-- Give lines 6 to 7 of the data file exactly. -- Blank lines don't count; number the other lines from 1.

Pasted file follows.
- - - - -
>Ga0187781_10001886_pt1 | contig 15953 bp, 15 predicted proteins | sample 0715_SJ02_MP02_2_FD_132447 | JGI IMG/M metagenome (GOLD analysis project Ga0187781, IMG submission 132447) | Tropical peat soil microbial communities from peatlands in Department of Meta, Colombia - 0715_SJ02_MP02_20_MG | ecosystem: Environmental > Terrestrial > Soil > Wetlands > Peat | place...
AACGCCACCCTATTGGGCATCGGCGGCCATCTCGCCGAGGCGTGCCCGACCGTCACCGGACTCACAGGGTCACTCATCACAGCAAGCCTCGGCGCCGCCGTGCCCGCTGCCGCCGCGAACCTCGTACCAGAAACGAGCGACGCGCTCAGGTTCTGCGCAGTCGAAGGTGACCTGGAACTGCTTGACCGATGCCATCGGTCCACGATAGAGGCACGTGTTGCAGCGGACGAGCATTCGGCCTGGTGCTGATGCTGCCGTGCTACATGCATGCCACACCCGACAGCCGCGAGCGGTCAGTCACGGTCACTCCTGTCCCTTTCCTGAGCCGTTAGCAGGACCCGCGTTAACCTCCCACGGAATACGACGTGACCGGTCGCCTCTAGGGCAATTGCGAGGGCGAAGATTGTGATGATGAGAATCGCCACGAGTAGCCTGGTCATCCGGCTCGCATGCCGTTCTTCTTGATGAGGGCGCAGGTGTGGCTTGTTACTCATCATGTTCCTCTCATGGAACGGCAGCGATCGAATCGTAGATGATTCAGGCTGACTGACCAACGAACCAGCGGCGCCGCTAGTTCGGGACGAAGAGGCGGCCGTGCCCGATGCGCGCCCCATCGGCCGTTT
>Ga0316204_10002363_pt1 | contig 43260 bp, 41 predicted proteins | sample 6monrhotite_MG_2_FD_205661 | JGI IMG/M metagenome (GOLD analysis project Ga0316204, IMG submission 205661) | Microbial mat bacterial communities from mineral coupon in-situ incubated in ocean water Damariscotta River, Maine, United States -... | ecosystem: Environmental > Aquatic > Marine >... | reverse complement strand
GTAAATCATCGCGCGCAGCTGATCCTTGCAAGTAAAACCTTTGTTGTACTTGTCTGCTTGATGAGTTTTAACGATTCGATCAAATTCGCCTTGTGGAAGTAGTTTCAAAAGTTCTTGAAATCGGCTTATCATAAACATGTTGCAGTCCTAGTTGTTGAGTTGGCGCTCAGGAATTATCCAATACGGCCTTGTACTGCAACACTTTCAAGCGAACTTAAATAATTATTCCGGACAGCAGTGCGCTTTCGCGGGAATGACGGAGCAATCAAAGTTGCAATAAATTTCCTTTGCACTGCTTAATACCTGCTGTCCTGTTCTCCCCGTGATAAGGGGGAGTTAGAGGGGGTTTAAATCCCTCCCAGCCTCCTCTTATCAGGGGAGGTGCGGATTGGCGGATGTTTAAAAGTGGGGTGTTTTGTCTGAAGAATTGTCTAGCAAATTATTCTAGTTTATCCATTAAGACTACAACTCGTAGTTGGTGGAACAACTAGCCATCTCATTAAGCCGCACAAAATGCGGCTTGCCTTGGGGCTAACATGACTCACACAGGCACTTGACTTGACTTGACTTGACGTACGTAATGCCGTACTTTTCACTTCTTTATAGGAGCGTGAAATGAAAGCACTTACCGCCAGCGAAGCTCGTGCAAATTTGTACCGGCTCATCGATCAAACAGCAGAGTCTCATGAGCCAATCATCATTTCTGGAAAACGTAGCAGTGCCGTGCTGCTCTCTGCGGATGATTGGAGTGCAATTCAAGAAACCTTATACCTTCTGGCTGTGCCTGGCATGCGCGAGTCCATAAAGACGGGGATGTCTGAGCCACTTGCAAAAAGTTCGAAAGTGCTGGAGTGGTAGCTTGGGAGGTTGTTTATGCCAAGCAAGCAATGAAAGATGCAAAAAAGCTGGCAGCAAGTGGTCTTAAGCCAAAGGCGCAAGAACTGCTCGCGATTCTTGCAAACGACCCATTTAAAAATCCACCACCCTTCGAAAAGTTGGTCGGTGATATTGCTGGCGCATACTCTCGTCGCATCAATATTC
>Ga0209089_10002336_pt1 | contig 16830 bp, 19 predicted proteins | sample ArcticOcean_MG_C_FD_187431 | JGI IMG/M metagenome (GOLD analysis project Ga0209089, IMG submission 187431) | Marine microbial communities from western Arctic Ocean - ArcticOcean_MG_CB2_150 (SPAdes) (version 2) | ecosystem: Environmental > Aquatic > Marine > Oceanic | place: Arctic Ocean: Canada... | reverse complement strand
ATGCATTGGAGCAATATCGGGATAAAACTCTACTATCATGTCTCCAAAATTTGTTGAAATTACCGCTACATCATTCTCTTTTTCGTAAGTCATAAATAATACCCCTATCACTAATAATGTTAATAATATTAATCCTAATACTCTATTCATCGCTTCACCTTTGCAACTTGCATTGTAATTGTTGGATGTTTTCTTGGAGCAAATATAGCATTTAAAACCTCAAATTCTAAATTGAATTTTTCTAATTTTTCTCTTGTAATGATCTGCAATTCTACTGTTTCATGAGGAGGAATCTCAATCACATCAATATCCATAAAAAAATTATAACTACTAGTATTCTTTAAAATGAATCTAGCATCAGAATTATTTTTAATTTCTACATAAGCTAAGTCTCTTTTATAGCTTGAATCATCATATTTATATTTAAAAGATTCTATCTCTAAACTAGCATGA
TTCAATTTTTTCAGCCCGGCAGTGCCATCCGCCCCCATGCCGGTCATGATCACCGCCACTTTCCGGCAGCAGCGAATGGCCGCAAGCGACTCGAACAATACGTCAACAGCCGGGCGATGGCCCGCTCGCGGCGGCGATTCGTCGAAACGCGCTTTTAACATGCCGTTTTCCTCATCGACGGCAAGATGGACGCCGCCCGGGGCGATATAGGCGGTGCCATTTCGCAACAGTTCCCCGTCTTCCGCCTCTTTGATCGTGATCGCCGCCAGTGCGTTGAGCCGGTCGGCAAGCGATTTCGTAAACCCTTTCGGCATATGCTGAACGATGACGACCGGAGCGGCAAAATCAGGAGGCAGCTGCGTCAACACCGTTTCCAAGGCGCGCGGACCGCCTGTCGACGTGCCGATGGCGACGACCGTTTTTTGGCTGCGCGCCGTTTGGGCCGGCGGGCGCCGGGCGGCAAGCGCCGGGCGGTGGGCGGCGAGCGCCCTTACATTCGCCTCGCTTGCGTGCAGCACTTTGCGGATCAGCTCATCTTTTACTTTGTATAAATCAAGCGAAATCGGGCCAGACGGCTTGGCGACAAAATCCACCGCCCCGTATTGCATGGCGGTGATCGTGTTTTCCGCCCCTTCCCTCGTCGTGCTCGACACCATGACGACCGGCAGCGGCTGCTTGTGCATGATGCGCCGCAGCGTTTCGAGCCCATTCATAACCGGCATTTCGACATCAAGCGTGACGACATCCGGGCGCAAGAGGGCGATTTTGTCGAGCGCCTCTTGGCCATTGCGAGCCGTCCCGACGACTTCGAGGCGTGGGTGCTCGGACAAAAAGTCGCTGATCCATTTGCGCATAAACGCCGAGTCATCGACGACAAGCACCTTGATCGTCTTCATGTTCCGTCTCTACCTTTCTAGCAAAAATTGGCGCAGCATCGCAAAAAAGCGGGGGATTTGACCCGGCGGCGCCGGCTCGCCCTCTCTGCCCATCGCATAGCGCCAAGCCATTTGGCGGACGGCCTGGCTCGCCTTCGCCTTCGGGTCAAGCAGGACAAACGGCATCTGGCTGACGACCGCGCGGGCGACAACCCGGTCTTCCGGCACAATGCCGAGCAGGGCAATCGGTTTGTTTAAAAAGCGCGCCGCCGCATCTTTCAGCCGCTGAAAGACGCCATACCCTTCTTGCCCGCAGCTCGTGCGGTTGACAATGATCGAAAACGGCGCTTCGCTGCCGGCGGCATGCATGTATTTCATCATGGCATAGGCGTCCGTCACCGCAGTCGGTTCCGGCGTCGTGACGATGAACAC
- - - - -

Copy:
ATGCATTGGAGCAATATCGGGATAAAACTCTACTATCATGTCTCCAAAATTTGTTGAAATTACCGCTACATCATTCTCTTTTTCGTAAGTCATAAATAATACCCCTATCACTAATAATGTTAATAATATTAATCCTAATACTCTATTCATCGCTTCACCTTTGCAACTTGCATTGTAATTGTTGGATGTTTTCTTGGAGCAAATATAGCATTTAAAACCTCAAATTCTAAATTGAATTTTTCTAATTTTTCTCTTGTAATGATCTGCAATTCTACTGTTTCATGAGGAGGAATCTCAATCACATCAATATCCATAAAAAAATTATAACTACTAGTATTCTTTAAAATGAATCTAGCATCAGAATTATTTTTAATTTCTACATAAGCTAAGTCTCTTTTATAGCTTGAATCATCATATTTATATTTAAAAGATTCTATCTCTAAACTAGCATGA
TTCAATTTTTTCAGCCCGGCAGTGCCATCCGCCCCCATGCCGGTCATGATCACCGCCACTTTCCGGCAGCAGCGAATGGCCGCAAGCGACTCGAACAATACGTCAACAGCCGGGCGATGGCCCGCTCGCGGCGGCGATTCGTCGAAACGCGCTTTTAACATGCCGTTTTCCTCATCGACGGCAAGATGGACGCCGCCCGGGGCGATATAGGCGGTGCCATTTCGCAACAGTTCCCCGTCTTCCGCCTCTTTGATCGTGATCGCCGCCAGTGCGTTGAGCCGGTCGGCAAGCGATTTCGTAAACCCTTTCGGCATATGCTGAACGATGACGACCGGAGCGGCAAAATCAGGAGGCAGCTGCGTCAACACCGTTTCCAAGGCGCGCGGACCGCCTGTCGACGTGCCGATGGCGACGACCGTTTTTTGGCTGCGCGCCGTTTGGGCCGGCGGGCGCCGGGCGGCAAGCGCCGGGCGGTGGGCGGCGAGCGCCCTTACATTCGCCTCGCTTGCGTGCAGCACTTTGCGGATCAGCTCATCTTTTACTTTGTATAAATCAAGCGAAATCGGGCCAGACGGCTTGGCGACAAAATCCACCGCCCCGTATTGCATGGCGGTGATCGTGTTTTCCGCCCCTTCCCTCGTCGTGCTCGACACCATGACGACCGGCAGCGGCTGCTTGTGCATGATGCGCCGCAGCGTTTCGAGCCCATTCATAACCGGCATTTCGACATCAAGCGTGACGACATCCGGGCGCAAGAGGGCGATTTTGTCGAGCGCCTCTTGGCCATTGCGAGCCGTCCCGACGACTTCGAGGCGTGGGTGCTCGGACAAAAAGTCGCTGATCCATTTGCGCATAAACGCCGAGTCATCGACGACAAGCACCTTGATCGTCTTCATGTTCCGTCTCTACCTTTCTAGCAAAAATTGGCGCAGCATCGCAAAAAAGCGGGGGATTTGACCCGGCGGCGCCGGCTCGCCCTCTCTGCCCATCGCATAGCGCCAAGCCATTTGGCGGACGGCCTGGCTCGCCTTCGCCTTCGGGTCAAGCAGGACAAACGGCATCTGGCTGACGACCGCGCGGGCGACAACCCGGTCTTCCGGCACAATGCCGAGCAGGGCAATCGGTTTGTTTAAAAAGCGCGCCGCCGCATCTTTCAGCCGCTGAAAGACGCCATACCCTTCTTGCCCGCAGCTCGTGCGGTTGACAATGATCGAAAACGGCGCTTCGCTGCCGGCGGCATGCATGTATTTCATCATGGCATAGGCGTCCGTCACCGCAGTCGGTTCCGGCGTCGTGACGATGAACAC